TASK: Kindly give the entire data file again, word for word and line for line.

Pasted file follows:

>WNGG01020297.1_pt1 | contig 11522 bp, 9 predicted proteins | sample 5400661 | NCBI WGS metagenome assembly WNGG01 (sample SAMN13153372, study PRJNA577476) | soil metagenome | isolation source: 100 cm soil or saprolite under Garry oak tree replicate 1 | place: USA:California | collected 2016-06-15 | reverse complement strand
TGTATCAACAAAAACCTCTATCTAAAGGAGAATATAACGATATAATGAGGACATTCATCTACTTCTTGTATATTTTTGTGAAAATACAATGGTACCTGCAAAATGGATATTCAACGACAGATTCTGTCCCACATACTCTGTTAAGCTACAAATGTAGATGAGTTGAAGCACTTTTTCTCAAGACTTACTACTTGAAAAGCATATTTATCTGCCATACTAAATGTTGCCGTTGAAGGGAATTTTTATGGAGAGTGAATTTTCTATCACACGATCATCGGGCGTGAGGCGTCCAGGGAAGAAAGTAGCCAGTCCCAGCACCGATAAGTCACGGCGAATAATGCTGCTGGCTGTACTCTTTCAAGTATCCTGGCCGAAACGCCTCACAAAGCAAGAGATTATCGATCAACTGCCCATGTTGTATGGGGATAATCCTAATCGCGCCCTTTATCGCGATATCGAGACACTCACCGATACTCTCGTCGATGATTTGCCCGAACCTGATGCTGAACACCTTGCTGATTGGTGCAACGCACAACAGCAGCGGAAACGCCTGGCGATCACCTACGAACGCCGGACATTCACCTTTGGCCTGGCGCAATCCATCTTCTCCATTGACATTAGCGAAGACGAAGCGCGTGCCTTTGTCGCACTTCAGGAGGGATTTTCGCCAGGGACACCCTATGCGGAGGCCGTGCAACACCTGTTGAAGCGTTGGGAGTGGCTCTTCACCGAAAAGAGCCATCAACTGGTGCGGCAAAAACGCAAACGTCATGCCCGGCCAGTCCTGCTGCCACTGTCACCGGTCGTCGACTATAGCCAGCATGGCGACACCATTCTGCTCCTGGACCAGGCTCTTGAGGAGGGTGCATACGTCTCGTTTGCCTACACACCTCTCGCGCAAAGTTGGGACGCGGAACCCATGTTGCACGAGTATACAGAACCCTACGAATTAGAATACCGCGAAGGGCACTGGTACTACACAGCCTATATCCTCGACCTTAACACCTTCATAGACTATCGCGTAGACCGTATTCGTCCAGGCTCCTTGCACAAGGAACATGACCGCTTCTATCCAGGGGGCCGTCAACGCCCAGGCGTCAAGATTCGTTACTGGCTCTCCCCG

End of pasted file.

>WNGG01020297.1_pt1 | contig 11522 bp, 9 predicted proteins | sample 5400661 | NCBI WGS metagenome assembly WNGG01 (sample SAMN13153372, study PRJNA577476) | soil metagenome | isolation source: 100 cm soil or saprolite under Garry oak tree replicate 1 | place: USA:California | collected 2016-06-15 | reverse complement strand
TGTATCAACAAAAACCTCTATCTAAAGGAGAATATAACGATATAATGAGGACATTCATCTACTTCTTGTATATTTTTGTGAAAATACAATGGTACCTGCAAAATGGATATTCAACGACAGATTCTGTCCCACATACTCTGTTAAGCTACAAATGTAGATGAGTTGAAGCACTTTTTCTCAAGACTTACTACTTGAAAAGCATATTTATCTGCCATACTAAATGTTGCCGTTGAAGGGAATTTTTATGGAGAGTGAATTTTCTATCACACGATCATCGGGCGTGAGGCGTCCAGGGAAGAAAGTAGCCAGTCCCAGCACCGATAAGTCACGGCGAATAATGCTGCTGGCTGTACTCTTTCAAGTATCCTGGCCGAAACGCCTCACAAAGCAAGAGATTATCGATCAACTGCCCATGTTGTATGGGGATAATCCTAATCGCGCCCTTTATCGCGATATCGAGACACTCACCGATACTCTCGTCGATGATTTGCCCGAACCTGATGCTGAACACCTTGCTGATTGGTGCAACGCACAACAGCAGCGGAAACGCCTGGCGATCACCTACGAACGCCGGACATTCACCTTTGGCCTGGCGCAATCCATCTTCTCCATTGACATTAGCGAAGACGAAGCGCGTGCCTTTGTCGCACTTCAGGAGGGATTTTCGCCAGGGACACCCTATGCGGAGGCCGTGCAACACCTGTTGAAGCGTTGGGAGTGGCTCTTCACCGAAAAGAGCCATCAACTGGTGCGGCAAAAACGCAAACGTCATGCCCGGCCAGTCCTGCTGCCACTGTCACCGGTCGTCGACTATAGCCAGCATGGCGACACCATTCTGCTCCTGGACCAGGCTCTTGAGGAGGGTGCATACGTCTCGTTTGCCTACACACCTCTCGCGCAAAGTTGGGACGCGGAACCCATGTTGCACGAGTATACAGAACCCTACGAATTAGAATACCGCGAAGGGCACTGGTACTACACAGCCTATATCCTCGACCTTAACACCTTCATAGACTATCGCGTAGACCGTATTCGTCCAGGCTCCTTGCACAAGGAACATGACCGCTTCTATCCAGGGGGCCGTCAACGCCCAGGCGTCAAGATTCGTTACTGGCTCTCCCCG